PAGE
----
My father and I always race for the mailbox when the time rolls round for the H-T-T to come. We both enjoy it and always read the coon stories first.
I will relate one that occurred on the evening of March 12, 1918, near Perry, a small town in Michigan. The party consisted of my father, two of his friends and myself.
For dogs — my father has a black and tan coon and skunk hound named "Sport." He is unexcelled in these parts for both.
Mr. Taylor, one of our friends, has a black and tan female hound name "Jip." She is a very good on coon but does not like the fragrant odor of a skunk. We carried a flashlight, revolver, lanterns and gun.
We started on this trip about 7:30, going about one and a half miles northeast of our house to a piece of timber known as Osborn's woods. We started nothing here and proceeded north about one mile to the Looking glass River. The flats were covered with water and the track, which they struck, was hard to follow, the only trace being when he came up on dry land. We tried to call them but they wouldn't come. Finally, we shot the gun and they both came in a hurry. We never call them off a track because they won't come. We then started toward home.
When we were about twenty rods from the house the dogs barked. We were in the-cat zone and thought it was a cat so we went in and went to bed. The other two men started toward their homes also. The dogs continued to bark so the men turned and followed them a little ways but finding it so late they returned.
The next morning the conversation over the telephone between my father and Mr. Taylor was something like this — "Seen my dog?" "No, you seen mine anywhere?" "No." "Well, I guess we better look for them, maybe they've got something up." "All right, good-bye." "Good-bye."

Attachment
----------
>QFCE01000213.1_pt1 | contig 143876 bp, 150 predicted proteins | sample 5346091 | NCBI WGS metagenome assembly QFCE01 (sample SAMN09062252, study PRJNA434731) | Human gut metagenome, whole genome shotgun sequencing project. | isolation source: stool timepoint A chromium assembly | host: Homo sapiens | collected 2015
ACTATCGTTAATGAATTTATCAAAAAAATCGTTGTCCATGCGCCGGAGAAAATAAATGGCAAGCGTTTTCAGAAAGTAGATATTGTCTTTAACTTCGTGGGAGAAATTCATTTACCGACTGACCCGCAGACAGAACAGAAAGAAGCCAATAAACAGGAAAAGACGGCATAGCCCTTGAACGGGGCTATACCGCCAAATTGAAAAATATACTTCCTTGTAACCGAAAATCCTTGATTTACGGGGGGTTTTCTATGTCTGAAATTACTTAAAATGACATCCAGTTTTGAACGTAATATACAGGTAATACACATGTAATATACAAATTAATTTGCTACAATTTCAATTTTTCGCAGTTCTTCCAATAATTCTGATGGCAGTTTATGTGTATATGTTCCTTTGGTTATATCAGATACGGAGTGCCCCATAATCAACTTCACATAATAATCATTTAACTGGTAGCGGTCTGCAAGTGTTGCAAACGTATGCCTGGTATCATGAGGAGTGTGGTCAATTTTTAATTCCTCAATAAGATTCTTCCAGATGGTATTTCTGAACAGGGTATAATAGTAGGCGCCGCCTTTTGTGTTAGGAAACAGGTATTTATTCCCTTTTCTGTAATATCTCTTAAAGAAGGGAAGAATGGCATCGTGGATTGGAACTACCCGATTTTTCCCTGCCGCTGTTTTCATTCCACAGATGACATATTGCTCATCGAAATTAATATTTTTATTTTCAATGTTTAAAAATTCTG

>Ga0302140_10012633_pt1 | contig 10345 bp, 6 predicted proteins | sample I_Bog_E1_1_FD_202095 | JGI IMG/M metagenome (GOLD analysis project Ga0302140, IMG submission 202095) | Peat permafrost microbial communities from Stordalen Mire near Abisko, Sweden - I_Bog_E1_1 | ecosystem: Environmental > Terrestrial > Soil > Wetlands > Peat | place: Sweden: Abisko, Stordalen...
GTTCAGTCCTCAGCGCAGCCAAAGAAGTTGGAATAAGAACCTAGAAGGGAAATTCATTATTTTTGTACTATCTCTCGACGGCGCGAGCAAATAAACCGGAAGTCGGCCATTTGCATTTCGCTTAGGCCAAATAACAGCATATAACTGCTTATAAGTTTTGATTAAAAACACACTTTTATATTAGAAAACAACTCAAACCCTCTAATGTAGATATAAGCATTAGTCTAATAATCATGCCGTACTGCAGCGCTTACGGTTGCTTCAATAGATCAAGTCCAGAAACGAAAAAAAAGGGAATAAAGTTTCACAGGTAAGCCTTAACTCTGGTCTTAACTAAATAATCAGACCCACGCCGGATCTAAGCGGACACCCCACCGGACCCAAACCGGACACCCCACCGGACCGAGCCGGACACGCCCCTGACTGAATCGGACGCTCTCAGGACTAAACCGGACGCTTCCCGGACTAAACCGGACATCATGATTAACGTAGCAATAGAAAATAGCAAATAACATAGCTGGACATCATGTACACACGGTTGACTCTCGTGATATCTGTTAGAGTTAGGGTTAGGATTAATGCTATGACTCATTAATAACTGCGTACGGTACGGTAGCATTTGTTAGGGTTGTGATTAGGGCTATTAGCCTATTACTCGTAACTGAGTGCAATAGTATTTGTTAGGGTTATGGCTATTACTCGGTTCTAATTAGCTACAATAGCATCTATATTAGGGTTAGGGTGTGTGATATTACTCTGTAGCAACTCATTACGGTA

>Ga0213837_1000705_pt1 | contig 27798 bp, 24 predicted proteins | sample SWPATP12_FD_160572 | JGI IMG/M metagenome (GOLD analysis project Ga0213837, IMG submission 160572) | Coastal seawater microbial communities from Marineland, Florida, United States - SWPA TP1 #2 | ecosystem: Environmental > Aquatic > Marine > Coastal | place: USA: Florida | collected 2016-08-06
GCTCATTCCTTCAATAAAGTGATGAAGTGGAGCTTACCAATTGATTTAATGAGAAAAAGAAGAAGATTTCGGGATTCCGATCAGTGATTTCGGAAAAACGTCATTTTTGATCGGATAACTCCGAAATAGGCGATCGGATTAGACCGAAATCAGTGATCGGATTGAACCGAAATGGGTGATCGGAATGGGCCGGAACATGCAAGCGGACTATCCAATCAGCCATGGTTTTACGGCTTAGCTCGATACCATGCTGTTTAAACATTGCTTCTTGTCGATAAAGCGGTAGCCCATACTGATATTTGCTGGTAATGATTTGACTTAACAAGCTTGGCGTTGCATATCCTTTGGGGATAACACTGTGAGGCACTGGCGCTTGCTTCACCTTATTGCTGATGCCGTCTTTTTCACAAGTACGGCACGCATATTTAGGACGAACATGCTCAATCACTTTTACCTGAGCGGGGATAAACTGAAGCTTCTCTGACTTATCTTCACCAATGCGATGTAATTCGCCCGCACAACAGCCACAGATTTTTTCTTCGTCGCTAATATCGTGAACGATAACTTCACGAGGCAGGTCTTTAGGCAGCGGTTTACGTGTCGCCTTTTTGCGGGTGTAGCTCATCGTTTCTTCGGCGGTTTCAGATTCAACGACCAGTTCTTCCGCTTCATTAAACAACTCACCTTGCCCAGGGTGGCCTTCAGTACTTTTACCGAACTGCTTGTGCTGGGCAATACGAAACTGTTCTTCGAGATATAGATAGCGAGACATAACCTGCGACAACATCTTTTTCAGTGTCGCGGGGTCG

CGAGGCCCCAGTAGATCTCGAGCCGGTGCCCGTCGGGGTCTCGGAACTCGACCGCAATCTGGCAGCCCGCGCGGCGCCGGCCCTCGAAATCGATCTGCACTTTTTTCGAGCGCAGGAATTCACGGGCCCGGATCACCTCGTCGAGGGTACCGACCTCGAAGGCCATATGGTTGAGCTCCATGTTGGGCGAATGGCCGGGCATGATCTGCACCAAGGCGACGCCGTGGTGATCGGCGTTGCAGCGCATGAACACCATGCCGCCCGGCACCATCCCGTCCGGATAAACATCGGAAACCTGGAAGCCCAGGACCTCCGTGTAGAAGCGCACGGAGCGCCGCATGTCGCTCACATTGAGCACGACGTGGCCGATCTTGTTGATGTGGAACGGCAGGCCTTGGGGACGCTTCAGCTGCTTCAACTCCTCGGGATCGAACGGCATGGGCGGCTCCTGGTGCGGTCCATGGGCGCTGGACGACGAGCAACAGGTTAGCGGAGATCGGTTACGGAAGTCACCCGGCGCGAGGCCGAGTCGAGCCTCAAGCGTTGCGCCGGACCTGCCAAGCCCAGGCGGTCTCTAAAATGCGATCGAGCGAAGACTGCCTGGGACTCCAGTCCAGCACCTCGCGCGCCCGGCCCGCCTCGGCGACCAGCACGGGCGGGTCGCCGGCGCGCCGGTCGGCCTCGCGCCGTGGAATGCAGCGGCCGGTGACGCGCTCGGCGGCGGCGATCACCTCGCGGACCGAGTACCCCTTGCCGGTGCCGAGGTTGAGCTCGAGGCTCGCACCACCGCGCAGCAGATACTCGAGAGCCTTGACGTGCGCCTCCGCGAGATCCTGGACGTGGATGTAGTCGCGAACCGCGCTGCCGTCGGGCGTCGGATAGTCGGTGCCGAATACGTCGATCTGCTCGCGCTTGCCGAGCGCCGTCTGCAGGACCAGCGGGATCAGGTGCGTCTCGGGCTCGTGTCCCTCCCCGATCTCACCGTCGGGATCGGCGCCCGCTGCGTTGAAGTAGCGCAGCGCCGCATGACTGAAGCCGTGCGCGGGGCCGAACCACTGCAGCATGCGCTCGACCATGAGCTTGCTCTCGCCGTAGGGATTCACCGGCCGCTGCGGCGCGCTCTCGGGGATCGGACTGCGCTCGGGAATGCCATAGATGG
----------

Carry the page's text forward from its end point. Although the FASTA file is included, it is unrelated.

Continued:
Accordingly, Mr. Taylor's son and father started out, as Mr. Taylor was called away that morning. They found the dogs coming a little way off and they were very tired. That afternoon father decided to find out what the dogs had been running. He got Mr. Palmer, our next door neighbor, to go with him. Sport didn't care to go as he was tired but when he got down the road a little way he started off at a brisk gait and went directly to the place.
It was an old elm stub about ten feet high and broken square off at the top. Mr. Palmer shinned up the tree and when he looked in he said, "Gollies!" it's just full of "em." Father handed him the revolver and he shot them and then took a forked stick and twisted into them and pulled them out. There was what they had been running, three nice No. 1 coon. That is pretty good as coon are a scarce article around here. Last season we caught seven coon, nine skunk and several muskrats.
Hollis Clark, Shiwasse Co., Mich
Hunter-Trader-Trapper. October: 1921,
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